Judge: Police Can’t Publish Mugshots of Accused Persons

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JUSTICE Frank Seepersad has ruled that the Trinidad and Tobago Police Service (TTPS) cannot publish the mugshot of an accused person.

In a written judgement on Wednesday, the judge said the TTPS can however publicise information about an accused individual.


The judgment emerged from a lawsuit filed by Acting Corporal Narindra Beharry against the State, raising concerns about the dissemination of his mugshot and its impact on his right to privacy.

The court ruled that the police can indeed publish images, names, and addresses of an accused person where the law permits it. However, Justice Seepersad said the TTPS is prohibited from disseminating police booking photographs or mugshots.

The lawsuit addressed alleged breaches of Beharry’s constitutional rights, with the judge ultimately rejecting the right to privacy aspect of the claim.


Beharry said his mugshot on various media platforms violated his right to privacy. While the judge acknowledged the inappropriate dissemination of the officer’s mugshot, no compensation was awarded.

Justice Seepersad held that the TTPS was allowed to publish file photographs, such as those submitted when the officer applied for the job, those on the Internet or updated photographs taken with respect to employment records.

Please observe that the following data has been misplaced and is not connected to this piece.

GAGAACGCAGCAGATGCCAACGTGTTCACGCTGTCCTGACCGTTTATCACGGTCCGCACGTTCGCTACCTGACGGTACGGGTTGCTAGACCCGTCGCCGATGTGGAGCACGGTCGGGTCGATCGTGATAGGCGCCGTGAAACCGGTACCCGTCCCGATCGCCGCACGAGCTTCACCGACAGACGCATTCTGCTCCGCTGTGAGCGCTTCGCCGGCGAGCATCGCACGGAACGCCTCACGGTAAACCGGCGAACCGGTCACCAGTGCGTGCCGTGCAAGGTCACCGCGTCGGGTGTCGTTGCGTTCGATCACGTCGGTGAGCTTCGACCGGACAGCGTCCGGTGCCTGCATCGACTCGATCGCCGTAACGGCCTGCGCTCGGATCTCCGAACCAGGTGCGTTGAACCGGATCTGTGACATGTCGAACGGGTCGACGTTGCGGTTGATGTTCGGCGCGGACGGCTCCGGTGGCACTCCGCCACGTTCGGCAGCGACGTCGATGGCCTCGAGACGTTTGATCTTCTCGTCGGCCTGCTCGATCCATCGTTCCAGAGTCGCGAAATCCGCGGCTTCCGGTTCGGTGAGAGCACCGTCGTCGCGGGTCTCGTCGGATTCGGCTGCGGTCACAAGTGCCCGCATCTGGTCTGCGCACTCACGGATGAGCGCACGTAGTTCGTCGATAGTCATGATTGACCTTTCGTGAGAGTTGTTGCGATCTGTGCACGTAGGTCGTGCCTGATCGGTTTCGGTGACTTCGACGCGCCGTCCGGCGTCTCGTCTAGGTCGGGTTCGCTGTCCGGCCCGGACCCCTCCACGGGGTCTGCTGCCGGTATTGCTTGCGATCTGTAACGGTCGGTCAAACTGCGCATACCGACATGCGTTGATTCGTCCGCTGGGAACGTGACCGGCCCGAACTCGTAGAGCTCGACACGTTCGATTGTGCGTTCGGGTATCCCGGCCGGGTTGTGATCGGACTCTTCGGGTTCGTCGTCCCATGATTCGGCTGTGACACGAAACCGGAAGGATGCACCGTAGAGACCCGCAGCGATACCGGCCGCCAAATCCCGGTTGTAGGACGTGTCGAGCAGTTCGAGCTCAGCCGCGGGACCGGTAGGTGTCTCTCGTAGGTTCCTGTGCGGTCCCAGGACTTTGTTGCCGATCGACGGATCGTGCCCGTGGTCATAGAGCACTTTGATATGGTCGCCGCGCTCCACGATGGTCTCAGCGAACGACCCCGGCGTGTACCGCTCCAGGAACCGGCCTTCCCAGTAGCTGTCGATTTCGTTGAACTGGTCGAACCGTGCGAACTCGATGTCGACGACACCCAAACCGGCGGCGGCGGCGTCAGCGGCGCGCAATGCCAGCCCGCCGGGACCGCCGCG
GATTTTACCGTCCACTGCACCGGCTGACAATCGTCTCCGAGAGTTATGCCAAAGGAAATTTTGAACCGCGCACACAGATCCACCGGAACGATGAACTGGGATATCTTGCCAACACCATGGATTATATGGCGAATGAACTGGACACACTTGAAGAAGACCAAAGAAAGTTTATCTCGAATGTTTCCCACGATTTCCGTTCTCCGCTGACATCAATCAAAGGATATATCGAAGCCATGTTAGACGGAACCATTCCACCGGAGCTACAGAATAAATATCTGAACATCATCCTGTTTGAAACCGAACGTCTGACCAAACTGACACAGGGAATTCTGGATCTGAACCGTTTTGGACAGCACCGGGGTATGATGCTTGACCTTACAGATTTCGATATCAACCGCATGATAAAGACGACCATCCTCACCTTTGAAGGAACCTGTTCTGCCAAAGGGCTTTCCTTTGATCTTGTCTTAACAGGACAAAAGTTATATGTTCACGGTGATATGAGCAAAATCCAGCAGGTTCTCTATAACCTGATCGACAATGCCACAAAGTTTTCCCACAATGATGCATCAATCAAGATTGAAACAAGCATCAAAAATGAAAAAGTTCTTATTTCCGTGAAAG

He said, “The TTPS has no legislative authority nor does it have the capacity to interpret, alter or amend legislation and the implementation of this ‘media policy’ to use mugshots as a means of identifying accused persons to members of the public is flawed.

“An internal TTPS media policy cannot be used to circumvent the limitations imposed under section 50 of the Act.”

Justice Seepersad said, “This society is inundated with criminal activity, and most citizens live in fear. With every passing year, the situation worsens.”

He held that citizens should be made aware of individuals charged and brought before the court, supporting the police’s ability to publish photographs of an accused person.

However, the judge drew a clear line by specifying that mugshots could only be used for identification purposes and not for public dissemination.

He said that mugshot images were captured for a specific purpose under section 50 of the Police Service Act which deals with helping the police to internally identify an accused person.



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